Lactation Legislation and Its Implications in the United States: Systematic Literature Review

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Research Objective: The Surgeon General calls to action to support breastfeeding cite workplace barriers as a significant contributor to low breastfeeding rates. Although the Affordable Care Act (ACA) attempts to address this barrier, the federal legislation as well as many state laws applicable to breastfeeding are highly variable or do not apply to the workplace. Lactation legislation varies widely across the nation. Emerging research suggests lactation laws improve breastfeeding rates, especially among ethnic minorities; however, more research is needed to identify which laws have the greatest impact on breastfeeding behaviors. The purpose of our study was to (1) conduct a structured content analysis of national breastfeeding laws following the implementation of the Affordable Care act (ACA) and (2) provide a systematic review of their effects.

Study Design: A structured content analysis of national breastfeeding laws and systematic literature review of their effects was conducted. Using PubMed, Google scholar, and grey literature, we searched for studies on the relationship between lactation laws and breastfeeding behavior in the United States between 1996 and 2016. The main terms used in the literature search were breastfeeding practices and breastfeeding legislation, policy or law.

Population Studied: The reviewed lactation laws in the United States urged or required employers to provide break time and offer a secure location for breastfeeding employees, allowed breastfeeding in any public or privation location, and included other workplace-specific mechanisms to promote breastfeeding.

Principal Findings: Much research has been conducted examining the individual level factors that influence breastfeeding; however, only five studies have sought to examine the relationship between legislation and breastfeeding practices. Literature indicates that state lactation laws, particularly workplace specific policies have the greatest effect on increasing breastfeeding rates. Nation-wide there was a breastfeeding increase of 2.4% while there was a 5.6 and 5.8 percentage increase for Black and Hispanic women respectively in states with new workplace provisions.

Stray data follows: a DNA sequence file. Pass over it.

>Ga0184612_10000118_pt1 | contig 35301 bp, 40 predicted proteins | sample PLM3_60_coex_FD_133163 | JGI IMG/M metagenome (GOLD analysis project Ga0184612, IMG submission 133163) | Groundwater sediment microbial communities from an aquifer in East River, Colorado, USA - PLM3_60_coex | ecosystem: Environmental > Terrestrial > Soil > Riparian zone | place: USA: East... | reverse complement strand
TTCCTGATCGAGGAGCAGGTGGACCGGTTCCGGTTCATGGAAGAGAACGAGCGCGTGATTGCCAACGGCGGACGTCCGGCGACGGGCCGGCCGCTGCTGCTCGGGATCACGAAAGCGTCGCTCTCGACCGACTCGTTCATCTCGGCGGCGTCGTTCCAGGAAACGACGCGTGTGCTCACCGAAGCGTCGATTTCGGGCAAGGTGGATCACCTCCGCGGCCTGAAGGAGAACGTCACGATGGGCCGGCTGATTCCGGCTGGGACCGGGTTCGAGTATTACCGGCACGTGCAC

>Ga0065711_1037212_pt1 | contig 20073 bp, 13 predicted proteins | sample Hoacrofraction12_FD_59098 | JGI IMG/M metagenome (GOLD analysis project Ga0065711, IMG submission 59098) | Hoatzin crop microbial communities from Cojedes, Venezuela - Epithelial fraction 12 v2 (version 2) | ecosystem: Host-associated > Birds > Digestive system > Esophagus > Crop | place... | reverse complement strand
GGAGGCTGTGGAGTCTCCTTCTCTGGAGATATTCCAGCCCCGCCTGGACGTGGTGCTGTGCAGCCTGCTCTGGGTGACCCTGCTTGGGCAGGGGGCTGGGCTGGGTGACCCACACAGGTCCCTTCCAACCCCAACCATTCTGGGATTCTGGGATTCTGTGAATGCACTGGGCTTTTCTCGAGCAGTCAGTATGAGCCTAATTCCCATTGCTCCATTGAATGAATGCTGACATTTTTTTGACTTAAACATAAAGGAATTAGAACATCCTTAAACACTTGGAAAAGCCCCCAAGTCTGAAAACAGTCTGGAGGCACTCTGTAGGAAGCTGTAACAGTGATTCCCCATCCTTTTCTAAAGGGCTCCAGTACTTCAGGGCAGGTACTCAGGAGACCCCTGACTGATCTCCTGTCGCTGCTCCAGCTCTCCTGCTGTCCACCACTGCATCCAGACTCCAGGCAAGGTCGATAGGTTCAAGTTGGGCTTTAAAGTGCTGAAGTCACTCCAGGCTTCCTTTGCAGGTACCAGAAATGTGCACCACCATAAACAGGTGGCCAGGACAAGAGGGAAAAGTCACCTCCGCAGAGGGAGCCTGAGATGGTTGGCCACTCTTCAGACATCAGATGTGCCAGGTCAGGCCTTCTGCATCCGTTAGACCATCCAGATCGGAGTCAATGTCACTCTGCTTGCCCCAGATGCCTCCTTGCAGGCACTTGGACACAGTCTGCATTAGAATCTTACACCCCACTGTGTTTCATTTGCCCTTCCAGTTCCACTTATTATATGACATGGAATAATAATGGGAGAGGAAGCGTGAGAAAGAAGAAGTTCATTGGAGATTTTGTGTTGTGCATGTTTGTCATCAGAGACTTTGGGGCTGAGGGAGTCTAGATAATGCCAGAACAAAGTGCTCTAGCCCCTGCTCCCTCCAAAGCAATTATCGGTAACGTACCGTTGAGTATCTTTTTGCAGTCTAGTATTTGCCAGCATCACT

Conclusions: Prior to the 2010 ACA enactment, thirty-six states and the U.S. Virgin Islands permit mothers to breastfeed in any public or private location where the mother is legally permitted to be, 23 states and the U.S. Virgin Islands exempt breastfeeding from public indecency laws, and 12 states and Puerto Rico have workplace specific breastfeeding laws. Meanwhile, only seven states and Washington, D.C. have implemented or encouraged the development of a breastfeeding awareness education campaign. The ACA requires employers to provide reasonable break time and a space other than a bathroom for an employee to express breast milk for her nursing child for one year after the child’s birth. Research illustrates that lactation laws have the largest impact on minority women, who typically have the lowest rates of breastfeeding, indicating such policies can also reduce the gap in breastfeeding disparity.

Implications for Policy or Practice: There is the dire need for the development of further comprehensive workplace legislation on breastfeeding in order to improve breastfeeding behavior and ultimately infant health outcomes. Laws encouraging breastfeeding are a means to raise awareness, education, and societal support to increase breastfeeding rates and close the gap in breastfeeding disparities across the nation.


Academy Health Annual Research Meeting (ARM)


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